Family reunification has long been the heart of U.S. immigration policy, and a source of strength and resilience in our communities. Now the system is under threat. The White House insists that several categories of family immigration be eliminated as part of any deal to protect “dreamers,” which would reduce legal immigration severely — even as polling shows that near-record majorities say immigration is a good thing and would like to see the level of immigration increase or remain the same. This demand has dimmed the possibility of any sort of bipartisan immigration deal.
How is the president building support for a proposal that would harm U.S. citizens, keep families apart and radically remake the immigration system?
He is framing the debate.
For months, Trump has been peppering speeches and tweets with complaints about “chain migration,” a term that erases the humanity of people who migrate and disguises its true intent: to make it more difficult or impossible for family members of U.S. citizens to join them in the United States. This effort is particularly troubling because it is rooted in a desire to dramatically limit the immigration of black and brown people. One analysis shows that the White House’s proposal, if implemented, could keep whites in the majority for several more years — a goal in line with Trump’s other policies.
How an issue is framed can dramatically swing public opinion, especially on an issue like immigration, where the public has lots of feelings and assumptions — but little knowledge — about how the system works.
The public possesses diverse and often-contradictory ideas about immigration. That’s why people can simultaneously celebrate the mythology of a “nation of immigrants” and speak proudly about their ancestors’ long-ago arrival at Ellis Island while castigating newcomers as unwanted or “illegal” immigrants.
Framing cues which of these images of immigrants a debate stirs for the public.
For more than a century — dating to the 1880s and the Chinese Exclusion Act — immigration restrictionists and nativists have complained that the United States is under threat of being “invaded by hordes” of undesirable immigrants “flooding” and overwhelming the country. In the 1920s, the purported threat of inundation by an influx of “swarming, prolific aliens” helped build support for 1924’s Johnson-Reed Act, an immigration restriction law that in its time sought to make America white again.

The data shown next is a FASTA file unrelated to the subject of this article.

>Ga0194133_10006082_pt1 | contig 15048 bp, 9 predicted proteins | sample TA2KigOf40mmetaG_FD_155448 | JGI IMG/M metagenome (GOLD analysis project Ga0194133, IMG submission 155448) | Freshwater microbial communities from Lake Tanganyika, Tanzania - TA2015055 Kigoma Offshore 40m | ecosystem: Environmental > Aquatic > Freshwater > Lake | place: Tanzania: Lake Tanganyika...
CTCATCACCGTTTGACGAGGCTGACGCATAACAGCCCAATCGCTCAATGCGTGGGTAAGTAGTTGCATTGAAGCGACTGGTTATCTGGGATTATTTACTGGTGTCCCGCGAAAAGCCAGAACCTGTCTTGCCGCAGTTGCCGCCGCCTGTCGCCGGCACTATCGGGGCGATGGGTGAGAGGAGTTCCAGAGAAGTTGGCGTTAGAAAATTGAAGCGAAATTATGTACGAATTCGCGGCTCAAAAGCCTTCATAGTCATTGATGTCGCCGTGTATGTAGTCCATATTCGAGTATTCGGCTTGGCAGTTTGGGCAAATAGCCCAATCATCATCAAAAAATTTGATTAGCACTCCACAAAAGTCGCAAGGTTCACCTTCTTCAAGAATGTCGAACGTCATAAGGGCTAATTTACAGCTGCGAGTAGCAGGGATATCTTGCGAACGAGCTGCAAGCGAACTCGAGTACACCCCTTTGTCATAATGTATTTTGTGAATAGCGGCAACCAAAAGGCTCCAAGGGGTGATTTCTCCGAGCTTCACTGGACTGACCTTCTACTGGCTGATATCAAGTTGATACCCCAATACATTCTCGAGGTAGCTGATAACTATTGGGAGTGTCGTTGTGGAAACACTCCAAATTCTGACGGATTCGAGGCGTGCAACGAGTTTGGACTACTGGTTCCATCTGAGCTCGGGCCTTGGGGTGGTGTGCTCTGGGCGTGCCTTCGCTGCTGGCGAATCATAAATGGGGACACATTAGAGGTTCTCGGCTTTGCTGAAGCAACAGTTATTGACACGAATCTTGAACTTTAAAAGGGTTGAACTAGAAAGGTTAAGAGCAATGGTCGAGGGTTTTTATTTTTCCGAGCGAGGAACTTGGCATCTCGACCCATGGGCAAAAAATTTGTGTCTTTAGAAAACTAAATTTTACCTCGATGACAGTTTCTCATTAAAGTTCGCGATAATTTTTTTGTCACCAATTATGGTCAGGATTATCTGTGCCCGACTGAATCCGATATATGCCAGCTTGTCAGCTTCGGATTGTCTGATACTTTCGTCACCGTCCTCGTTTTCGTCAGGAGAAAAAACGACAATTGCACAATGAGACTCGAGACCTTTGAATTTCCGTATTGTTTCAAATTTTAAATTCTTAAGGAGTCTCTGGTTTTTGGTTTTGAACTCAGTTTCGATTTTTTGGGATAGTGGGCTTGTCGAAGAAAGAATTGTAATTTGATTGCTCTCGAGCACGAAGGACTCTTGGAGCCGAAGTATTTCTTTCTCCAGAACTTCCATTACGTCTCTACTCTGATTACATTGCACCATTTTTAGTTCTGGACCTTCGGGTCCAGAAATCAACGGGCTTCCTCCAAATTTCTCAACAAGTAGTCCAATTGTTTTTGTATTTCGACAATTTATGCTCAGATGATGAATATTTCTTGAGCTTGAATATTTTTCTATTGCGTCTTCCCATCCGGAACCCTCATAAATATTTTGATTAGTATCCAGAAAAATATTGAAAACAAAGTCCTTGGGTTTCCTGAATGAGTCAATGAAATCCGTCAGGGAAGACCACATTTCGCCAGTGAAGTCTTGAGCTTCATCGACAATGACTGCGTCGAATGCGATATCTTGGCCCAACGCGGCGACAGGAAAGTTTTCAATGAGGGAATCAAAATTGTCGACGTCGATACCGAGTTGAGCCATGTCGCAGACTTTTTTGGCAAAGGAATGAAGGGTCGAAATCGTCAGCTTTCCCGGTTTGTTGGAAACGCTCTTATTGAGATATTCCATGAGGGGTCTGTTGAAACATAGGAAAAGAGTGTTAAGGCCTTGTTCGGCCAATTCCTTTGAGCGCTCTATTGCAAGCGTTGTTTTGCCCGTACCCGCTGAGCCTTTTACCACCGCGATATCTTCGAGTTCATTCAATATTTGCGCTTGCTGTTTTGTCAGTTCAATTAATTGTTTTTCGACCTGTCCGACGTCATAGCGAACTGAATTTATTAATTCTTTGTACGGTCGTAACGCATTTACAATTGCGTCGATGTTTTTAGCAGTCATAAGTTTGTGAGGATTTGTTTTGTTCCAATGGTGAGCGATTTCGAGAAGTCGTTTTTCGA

The Immigration Act of 1965, which replaced the overtly racist and unjust national quota system created by this legislation with one based on the idea of reunifying families, passed because reformers framed their effort as a part of a commitment to equality — powerful in the civil rights era.
Shifting to a system more heavily based on family unification attracted broad support. Liberal reformers favored it, highlighting the suffering of families kept apart under the previous system. Conservatives who sought to preserve the racial status quo supported family unification because they thought it would continue to bring white European immigrants to the country. For multiple audiences, this framing put a human face on the issue and tapped into assumptions about the importance of families to American life.
Yet rather than replicating the existing demographics of the country, as some 1965 reformers hoped, this system helped transform the country’s ethnic makeup. While in 1965, 84 percent of the country was white, by 2015, that number had dropped to 62 percent. The legislation made the United States more diverse by creating opportunities for people from Asian and Latin American countries to immigrate legally, naturalize as citizens and petition for their family members to join them. This process of social networks enabling migration is what social scientists and historians have long described as “chain migration.”
As historians Arissa Oh and Ellen Wu recently detailed, this term conveyed zero nativist vitriol until the Trump era.